Time and the implicit-explicit continuum

Behavioral and Brain Sciences 22 (5):758-759 (1999)
Abstract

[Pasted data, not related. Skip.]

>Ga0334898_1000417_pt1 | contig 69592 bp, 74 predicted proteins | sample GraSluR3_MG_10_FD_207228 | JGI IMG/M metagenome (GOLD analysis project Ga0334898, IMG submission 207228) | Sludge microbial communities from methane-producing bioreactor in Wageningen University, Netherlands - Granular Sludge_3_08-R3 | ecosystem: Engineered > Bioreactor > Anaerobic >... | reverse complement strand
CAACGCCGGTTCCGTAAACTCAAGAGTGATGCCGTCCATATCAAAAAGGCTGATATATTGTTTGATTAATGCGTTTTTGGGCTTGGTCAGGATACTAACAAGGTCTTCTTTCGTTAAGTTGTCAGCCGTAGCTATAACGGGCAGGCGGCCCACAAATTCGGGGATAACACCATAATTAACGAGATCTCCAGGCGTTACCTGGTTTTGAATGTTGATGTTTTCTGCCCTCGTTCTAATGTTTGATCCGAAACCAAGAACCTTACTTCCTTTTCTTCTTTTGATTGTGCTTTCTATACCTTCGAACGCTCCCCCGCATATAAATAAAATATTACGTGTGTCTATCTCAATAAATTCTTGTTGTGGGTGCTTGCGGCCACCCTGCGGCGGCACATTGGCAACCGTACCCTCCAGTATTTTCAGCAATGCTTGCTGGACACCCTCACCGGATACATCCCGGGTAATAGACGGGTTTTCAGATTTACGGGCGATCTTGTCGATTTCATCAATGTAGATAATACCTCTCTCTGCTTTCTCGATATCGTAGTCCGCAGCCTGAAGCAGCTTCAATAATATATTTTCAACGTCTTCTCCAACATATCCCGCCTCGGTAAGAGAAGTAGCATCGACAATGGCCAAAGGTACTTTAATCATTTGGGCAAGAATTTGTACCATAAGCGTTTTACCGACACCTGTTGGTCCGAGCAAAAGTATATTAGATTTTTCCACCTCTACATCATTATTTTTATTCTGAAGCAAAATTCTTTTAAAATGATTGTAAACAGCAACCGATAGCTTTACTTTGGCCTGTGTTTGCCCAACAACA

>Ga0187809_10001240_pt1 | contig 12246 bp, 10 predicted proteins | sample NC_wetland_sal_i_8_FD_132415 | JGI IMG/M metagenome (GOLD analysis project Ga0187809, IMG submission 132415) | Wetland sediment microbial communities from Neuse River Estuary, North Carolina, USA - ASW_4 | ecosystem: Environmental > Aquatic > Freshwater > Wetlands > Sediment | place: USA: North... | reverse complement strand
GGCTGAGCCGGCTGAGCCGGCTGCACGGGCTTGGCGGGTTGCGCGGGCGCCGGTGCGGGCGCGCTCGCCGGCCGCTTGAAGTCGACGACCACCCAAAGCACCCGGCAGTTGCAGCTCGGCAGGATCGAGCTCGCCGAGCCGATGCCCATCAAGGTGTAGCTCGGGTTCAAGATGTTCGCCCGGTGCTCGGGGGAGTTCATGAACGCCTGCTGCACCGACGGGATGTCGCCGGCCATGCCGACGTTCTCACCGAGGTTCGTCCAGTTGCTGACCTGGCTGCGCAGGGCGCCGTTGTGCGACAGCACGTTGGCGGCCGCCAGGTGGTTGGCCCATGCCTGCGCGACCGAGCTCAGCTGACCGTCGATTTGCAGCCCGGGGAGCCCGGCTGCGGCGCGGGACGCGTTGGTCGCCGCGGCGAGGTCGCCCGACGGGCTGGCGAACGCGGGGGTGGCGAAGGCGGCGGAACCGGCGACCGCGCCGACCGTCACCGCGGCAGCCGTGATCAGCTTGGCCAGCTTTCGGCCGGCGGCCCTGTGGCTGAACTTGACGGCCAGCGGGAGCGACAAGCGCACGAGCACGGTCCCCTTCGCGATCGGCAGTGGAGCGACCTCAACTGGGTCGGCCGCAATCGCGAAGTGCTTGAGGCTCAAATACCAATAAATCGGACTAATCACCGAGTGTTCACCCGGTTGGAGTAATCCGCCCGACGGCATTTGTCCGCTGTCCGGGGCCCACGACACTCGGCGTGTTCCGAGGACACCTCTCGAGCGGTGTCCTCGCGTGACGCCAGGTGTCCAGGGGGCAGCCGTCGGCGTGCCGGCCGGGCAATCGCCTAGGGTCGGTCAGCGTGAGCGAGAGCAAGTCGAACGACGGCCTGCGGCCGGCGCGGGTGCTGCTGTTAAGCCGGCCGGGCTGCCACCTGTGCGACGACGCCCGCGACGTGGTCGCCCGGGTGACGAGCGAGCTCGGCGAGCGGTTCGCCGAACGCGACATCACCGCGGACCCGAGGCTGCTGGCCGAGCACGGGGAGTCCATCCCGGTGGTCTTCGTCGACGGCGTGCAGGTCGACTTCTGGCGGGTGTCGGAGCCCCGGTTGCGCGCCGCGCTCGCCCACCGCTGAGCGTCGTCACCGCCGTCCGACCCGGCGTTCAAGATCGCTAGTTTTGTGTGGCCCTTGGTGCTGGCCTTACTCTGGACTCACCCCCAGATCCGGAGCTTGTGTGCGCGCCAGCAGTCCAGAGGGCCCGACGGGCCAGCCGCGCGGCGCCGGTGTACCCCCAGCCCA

Dienes & Perner's target article contains numerous but unsystematic references to the implicit or explicit knowledge of the temporal context of a known state of affairs such as may constitute the content of a propositional attitude. In this commentary, the forms of cognition that, according to D&P, require only implicit knowledge of time are contrasted with those for which explicit temporal knowledge is needed. It is suggested that the explicit representation of time may have been important in human evolution and that certain developmental disorders including autism may be (partly) caused by defective ability to represent time.
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